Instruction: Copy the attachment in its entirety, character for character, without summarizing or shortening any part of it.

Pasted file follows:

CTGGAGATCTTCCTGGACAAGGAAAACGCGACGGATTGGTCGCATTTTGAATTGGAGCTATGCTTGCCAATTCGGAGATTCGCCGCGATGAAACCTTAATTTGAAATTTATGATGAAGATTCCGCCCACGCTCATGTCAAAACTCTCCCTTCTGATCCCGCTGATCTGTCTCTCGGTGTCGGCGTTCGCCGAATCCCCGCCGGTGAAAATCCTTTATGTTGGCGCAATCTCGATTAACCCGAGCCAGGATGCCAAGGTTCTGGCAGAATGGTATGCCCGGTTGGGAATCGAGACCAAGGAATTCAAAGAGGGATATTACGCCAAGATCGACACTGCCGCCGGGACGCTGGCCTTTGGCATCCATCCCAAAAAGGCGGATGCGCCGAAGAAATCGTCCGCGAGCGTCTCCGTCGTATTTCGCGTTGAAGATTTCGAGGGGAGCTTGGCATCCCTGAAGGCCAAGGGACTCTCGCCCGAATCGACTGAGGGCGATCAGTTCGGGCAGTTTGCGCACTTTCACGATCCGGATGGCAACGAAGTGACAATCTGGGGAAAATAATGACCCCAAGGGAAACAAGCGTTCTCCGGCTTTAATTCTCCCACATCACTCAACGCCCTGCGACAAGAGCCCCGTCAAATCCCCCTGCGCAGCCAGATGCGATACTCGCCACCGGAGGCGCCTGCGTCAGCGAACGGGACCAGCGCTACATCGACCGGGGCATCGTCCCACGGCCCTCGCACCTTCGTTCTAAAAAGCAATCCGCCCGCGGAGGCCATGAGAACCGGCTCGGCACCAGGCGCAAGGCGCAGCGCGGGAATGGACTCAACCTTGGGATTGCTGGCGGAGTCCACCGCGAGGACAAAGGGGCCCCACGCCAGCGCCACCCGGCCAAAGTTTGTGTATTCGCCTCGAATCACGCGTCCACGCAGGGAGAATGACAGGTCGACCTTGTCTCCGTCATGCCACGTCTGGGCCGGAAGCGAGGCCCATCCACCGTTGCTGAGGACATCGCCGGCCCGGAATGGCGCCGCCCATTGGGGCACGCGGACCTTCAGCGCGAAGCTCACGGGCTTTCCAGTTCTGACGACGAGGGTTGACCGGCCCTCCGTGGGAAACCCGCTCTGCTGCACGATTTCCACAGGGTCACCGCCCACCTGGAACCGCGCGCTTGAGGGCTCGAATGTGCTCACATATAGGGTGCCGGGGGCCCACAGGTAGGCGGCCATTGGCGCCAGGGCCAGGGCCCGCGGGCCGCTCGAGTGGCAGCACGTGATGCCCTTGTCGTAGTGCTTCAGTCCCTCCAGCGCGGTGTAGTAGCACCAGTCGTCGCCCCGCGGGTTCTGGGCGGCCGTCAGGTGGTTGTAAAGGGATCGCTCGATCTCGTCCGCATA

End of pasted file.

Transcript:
CTGGAGATCTTCCTGGACAAGGAAAACGCGACGGATTGGTCGCATTTTGAATTGGAGCTATGCTTGCCAATTCGGAGATTCGCCGCGATGAAACCTTAATTTGAAATTTATGATGAAGATTCCGCCCACGCTCATGTCAAAACTCTCCCTTCTGATCCCGCTGATCTGTCTCTCGGTGTCGGCGTTCGCCGAATCCCCGCCGGTGAAAATCCTTTATGTTGGCGCAATCTCGATTAACCCGAGCCAGGATGCCAAGGTTCTGGCAGAATGGTATGCCCGGTTGGGAATCGAGACCAAGGAATTCAAAGAGGGATATTACGCCAAGATCGACACTGCCGCCGGGACGCTGGCCTTTGGCATCCATCCCAAAAAGGCGGATGCGCCGAAGAAATCGTCCGCGAGCGTCTCCGTCGTATTTCGCGTTGAAGATTTCGAGGGGAGCTTGGCATCCCTGAAGGCCAAGGGACTCTCGCCCGAATCGACTGAGGGCGATCAGTTCGGGCAGTTTGCGCACTTTCACGATCCGGATGGCAACGAAGTGACAATCTGGGGAAAATAATGACCCCAAGGGAAACAAGCGTTCTCCGGCTTTAATTCTCCCACATCACTCAACGCCCTGCGACAAGAGCCCCGTCAAATCCCCCTGCGCAGCCAGATGCGATACTCGCCACCGGAGGCGCCTGCGTCAGCGAACGGGACCAGCGCTACATCGACCGGGGCATCGTCCCACGGCCCTCGCACCTTCGTTCTAAAAAGCAATCCGCCCGCGGAGGCCATGAGAACCGGCTCGGCACCAGGCGCAAGGCGCAGCGCGGGAATGGACTCAACCTTGGGATTGCTGGCGGAGTCCACCGCGAGGACAAAGGGGCCCCACGCCAGCGCCACCCGGCCAAAGTTTGTGTATTCGCCTCGAATCACGCGTCCACGCAGGGAGAATGACAGGTCGACCTTGTCTCCGTCATGCCACGTCTGGGCCGGAAGCGAGGCCCATCCACCGTTGCTGAGGACATCGCCGGCCCGGAATGGCGCCGCCCATTGGGGCACGCGGACCTTCAGCGCGAAGCTCACGGGCTTTCCAGTTCTGACGACGAGGGTTGACCGGCCCTCCGTGGGAAACCCGCTCTGCTGCACGATTTCCACAGGGTCACCGCCCACCTGGAACCGCGCGCTTGAGGGCTCGAATGTGCTCACATATAGGGTGCCGGGGGCCCACAGGTAGGCGGCCATTGGCGCCAGGGCCAGGGCCCGCGGGCCGCTCGAGTGGCAGCACGTGATGCCCTTGTCGTAGTGCTTCAGTCCCTCCAGCGCGGTGTAGTAGCACCAGTCGTCGCCCCGCGGGTTCTGGGCGGCCGTCAGGTGGTTGTAAAGGGATCGCTCGATCTCGTCCGCATA